This is where I want to go off on a rant about 2nd hand car dealers. I won’t say too much but why is it that you always feel as though you are being ripped off by them? Surely there must be a way for them to sell 2nd hand cars where everyone, buyer, seller and car dealer end up feeling happy with the deal but it never seems that way. Clearly this Citroen wasn’t worth the £5,750 it was advertised at and the fact that he gave me £2,000 for my car not the £1,000 other dealers were offering probably meant that the Citroen was really only worth around £4,000. All the same, it would still mean that if I could fine £3,000 the car could be mine – that was quite a lot less than the £4,500 I needed for the Seat. I took it for a test drive and got the thumbs up from Anna and Morgan. It was OK to drive, nothing special, just OK, but it felt roomy, had loads of boot space and quite a high driving position and a lot of height in the boot for a bike too. The styling looked good too and it looked as though it was in pretty much perfect condition.
We slept on it but decided to go for it as we didn’t really have much choice or much time to play with. It wasn’t quite what we were looking for as it didn’t really help with the cost of motoring as it is almost as expensive to run. For some reason, the annual tax is still £260. It’s mpg figures aren’t much better than my old Shogun either, but it is petrol not diesel so should be a little cheaper fuel-wise. Insurance should be a little less expensive as well.
I’m hoping I’ve done the right thing and so far the car seems nice. I haven’t driven it much yet though as I need to get it taxed first. That is going to set me back £260 on top of the £3,000 I’ve just spent on it but hopefully as I drive it more and get to grips with it it will soon start to feel like mine and I’ll grow to love it. The spending doesn’t stop there though as I bought a few cleaning products for it from Halfords yesterday so that I can at least look after it and keep it looking new, and no doubt I shall need a few things like floor mats too.
I don’t know if we’ll fit a roofrack to it yet as that is never cheap and I’ve also discovered that the really nice Saris Bones bike rack that I have won’t it on it either. In fact no rear-mounted bike rack will so that’s a bit of a problem that I should have thought of before buying it but you can’t think of everything. Ideally I would have had more time to shop around and think about such things, but it is done now and I have a nice new shiny Citroen Picasso C4 on the driveway.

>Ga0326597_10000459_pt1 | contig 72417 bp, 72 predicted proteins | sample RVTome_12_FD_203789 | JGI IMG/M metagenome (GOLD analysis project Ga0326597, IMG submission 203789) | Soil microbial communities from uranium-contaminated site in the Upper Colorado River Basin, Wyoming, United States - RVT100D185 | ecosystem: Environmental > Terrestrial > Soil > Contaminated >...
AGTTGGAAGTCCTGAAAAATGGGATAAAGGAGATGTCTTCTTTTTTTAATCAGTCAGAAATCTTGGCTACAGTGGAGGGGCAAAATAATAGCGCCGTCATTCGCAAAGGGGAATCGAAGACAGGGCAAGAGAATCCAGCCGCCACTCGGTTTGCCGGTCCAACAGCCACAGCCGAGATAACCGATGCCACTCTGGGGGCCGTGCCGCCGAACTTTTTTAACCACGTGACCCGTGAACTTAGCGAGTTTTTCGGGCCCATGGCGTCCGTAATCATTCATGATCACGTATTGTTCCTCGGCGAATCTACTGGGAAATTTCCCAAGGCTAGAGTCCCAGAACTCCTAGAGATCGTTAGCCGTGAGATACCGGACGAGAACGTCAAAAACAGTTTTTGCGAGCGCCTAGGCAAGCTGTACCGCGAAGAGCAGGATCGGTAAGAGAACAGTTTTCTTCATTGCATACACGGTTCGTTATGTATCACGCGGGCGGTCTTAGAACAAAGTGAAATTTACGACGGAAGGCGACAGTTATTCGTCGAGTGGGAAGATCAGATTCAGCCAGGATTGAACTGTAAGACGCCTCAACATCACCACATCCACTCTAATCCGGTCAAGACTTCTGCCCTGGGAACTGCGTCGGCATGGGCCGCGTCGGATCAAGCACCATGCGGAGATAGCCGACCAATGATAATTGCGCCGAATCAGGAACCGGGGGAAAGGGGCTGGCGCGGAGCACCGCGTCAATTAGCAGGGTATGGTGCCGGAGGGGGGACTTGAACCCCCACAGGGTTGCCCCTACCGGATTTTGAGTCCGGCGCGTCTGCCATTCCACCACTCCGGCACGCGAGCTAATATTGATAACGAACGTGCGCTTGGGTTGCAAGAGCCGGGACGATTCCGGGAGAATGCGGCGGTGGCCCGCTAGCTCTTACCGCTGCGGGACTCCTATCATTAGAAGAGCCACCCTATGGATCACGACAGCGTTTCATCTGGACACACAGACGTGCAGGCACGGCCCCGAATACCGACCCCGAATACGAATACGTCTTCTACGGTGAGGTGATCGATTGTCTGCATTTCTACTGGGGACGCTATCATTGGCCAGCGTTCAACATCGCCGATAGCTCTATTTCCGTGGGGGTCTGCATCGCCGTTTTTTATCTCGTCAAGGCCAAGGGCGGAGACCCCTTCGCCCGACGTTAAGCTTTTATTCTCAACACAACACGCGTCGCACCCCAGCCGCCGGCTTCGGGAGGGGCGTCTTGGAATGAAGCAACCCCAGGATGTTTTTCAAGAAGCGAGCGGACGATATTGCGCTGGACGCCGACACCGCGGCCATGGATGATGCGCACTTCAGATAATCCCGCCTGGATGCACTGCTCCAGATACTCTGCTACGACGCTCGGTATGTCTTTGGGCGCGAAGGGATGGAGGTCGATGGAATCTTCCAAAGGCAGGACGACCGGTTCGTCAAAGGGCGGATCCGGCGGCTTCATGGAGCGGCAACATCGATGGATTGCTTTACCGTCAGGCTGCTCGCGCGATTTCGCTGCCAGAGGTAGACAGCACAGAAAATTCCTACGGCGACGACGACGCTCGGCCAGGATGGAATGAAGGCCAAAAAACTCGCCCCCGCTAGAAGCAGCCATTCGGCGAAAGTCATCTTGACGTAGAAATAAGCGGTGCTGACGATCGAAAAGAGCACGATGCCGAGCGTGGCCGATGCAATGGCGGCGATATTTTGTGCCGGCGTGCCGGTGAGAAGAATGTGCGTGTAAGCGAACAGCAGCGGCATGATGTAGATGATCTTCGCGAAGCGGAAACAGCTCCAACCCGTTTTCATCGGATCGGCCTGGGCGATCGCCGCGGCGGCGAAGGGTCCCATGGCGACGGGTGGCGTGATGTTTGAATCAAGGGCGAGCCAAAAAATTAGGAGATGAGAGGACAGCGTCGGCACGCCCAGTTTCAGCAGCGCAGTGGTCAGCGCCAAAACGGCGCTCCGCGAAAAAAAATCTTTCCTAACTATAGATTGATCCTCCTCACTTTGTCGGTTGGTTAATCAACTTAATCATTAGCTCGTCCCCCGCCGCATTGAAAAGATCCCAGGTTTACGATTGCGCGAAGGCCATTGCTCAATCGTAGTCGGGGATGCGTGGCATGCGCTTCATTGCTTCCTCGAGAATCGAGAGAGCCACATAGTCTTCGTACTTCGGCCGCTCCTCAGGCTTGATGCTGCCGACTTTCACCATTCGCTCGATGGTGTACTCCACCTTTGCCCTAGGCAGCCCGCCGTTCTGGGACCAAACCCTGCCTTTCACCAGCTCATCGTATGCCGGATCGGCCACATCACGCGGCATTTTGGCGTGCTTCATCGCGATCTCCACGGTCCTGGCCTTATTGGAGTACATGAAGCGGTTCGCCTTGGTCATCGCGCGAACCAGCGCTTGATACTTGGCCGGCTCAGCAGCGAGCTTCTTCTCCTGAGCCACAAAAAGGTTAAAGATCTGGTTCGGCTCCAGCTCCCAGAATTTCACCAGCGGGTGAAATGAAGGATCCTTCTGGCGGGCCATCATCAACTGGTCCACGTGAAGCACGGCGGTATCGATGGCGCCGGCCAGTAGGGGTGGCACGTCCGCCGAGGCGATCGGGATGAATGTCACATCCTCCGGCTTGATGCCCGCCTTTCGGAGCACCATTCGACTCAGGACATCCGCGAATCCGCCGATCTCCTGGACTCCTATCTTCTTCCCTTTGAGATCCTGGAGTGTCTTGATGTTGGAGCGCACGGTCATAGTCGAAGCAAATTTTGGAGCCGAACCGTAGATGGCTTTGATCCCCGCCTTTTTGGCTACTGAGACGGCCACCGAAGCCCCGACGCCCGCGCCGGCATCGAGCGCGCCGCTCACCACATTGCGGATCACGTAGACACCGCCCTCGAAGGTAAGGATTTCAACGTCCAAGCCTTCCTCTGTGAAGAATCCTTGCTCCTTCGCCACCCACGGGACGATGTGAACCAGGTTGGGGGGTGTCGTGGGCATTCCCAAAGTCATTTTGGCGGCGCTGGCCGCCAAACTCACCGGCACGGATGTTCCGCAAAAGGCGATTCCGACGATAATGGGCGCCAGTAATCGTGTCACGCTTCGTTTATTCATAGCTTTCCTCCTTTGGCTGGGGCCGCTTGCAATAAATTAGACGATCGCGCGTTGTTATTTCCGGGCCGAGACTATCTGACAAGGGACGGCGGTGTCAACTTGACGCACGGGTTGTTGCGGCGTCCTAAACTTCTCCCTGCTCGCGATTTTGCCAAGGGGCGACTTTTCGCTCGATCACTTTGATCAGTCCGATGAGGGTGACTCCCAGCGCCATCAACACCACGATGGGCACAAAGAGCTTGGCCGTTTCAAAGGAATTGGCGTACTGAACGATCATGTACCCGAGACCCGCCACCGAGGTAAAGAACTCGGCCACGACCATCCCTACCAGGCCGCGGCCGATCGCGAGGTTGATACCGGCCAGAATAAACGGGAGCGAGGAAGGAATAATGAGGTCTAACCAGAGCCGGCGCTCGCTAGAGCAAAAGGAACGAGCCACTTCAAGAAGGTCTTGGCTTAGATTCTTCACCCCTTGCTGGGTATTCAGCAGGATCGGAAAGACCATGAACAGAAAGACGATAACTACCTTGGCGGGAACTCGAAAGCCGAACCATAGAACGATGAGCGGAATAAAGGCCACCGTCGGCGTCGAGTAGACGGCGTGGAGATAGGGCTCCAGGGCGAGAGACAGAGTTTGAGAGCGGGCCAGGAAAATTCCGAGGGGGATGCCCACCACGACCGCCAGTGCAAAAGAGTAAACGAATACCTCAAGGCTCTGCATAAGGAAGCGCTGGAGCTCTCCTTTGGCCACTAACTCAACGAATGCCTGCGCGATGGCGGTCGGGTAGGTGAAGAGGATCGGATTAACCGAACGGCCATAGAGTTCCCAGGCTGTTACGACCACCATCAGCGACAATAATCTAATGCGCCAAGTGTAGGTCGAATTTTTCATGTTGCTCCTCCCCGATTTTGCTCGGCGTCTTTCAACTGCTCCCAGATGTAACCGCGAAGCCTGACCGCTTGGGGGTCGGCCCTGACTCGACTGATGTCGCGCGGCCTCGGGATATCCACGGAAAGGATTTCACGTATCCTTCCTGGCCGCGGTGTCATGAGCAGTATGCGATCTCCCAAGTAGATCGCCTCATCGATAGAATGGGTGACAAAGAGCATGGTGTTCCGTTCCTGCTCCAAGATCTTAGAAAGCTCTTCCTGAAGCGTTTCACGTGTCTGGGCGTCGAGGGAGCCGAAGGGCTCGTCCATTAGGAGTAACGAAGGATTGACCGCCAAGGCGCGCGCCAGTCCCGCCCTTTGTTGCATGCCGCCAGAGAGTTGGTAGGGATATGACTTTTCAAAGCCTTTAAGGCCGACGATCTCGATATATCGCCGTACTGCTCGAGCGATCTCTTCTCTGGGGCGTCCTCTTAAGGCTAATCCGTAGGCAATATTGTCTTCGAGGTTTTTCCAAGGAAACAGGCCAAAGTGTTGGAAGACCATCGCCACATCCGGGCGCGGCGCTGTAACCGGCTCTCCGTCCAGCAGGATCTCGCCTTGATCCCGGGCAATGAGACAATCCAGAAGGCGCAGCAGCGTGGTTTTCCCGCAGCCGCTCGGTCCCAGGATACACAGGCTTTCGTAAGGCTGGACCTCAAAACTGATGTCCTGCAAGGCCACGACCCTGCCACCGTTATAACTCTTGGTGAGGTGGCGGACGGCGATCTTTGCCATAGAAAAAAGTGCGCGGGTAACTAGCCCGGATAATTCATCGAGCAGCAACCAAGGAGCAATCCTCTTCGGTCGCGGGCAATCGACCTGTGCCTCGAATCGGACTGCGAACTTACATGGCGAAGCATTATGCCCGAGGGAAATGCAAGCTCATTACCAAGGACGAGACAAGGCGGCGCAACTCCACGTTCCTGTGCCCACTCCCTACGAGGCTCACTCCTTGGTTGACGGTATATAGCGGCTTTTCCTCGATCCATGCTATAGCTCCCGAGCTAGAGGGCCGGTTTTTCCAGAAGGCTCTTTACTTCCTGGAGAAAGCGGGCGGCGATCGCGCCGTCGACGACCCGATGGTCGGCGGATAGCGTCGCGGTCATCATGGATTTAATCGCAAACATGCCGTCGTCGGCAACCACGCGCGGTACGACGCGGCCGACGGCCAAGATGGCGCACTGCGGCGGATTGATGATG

It looks nice from the outside and has some cool little features too. The safety aspects of it are top notch with loads of airbags, isofix rear seats and such like which is quite an upgrade over my Shogun.. Although saying that, the Shogun was quite beefy so would probably have fared quite well against most other cars! Other safety features include things like ABS, ESP, ASR and plenty of other three-letter things that I don’t really understand! It has a much more modern feel as well with it’s large digital display, trip computers and a huge panoramic windscreen. The seats are comfortable as is the driving position and it has really good visibility even from the back seats. There’s also plenty of storage options which is always good and best of all so far everything seems to work. It even has cruise control and a speed limiter although how often I’ll use those remains to be seen. It’s MOT history suggests that there has been little wrong with it mechanically and with only 25,000 miles on the clock hopefully it’ll stay that way for some time to come.
As I said earlier, I never quite trust 2nd hand car dealers so I’m still expecting to find something wrong with it. I guess you are always fairly nervous when spending this amount of money on anything as well, never quite sure that you’ve done the right thing, but at the same time it’ll be nice to have anew car to get used to as well. Morgan seems quite excited about it for some reason – who knows, he might even help me clean and wax it once or twice!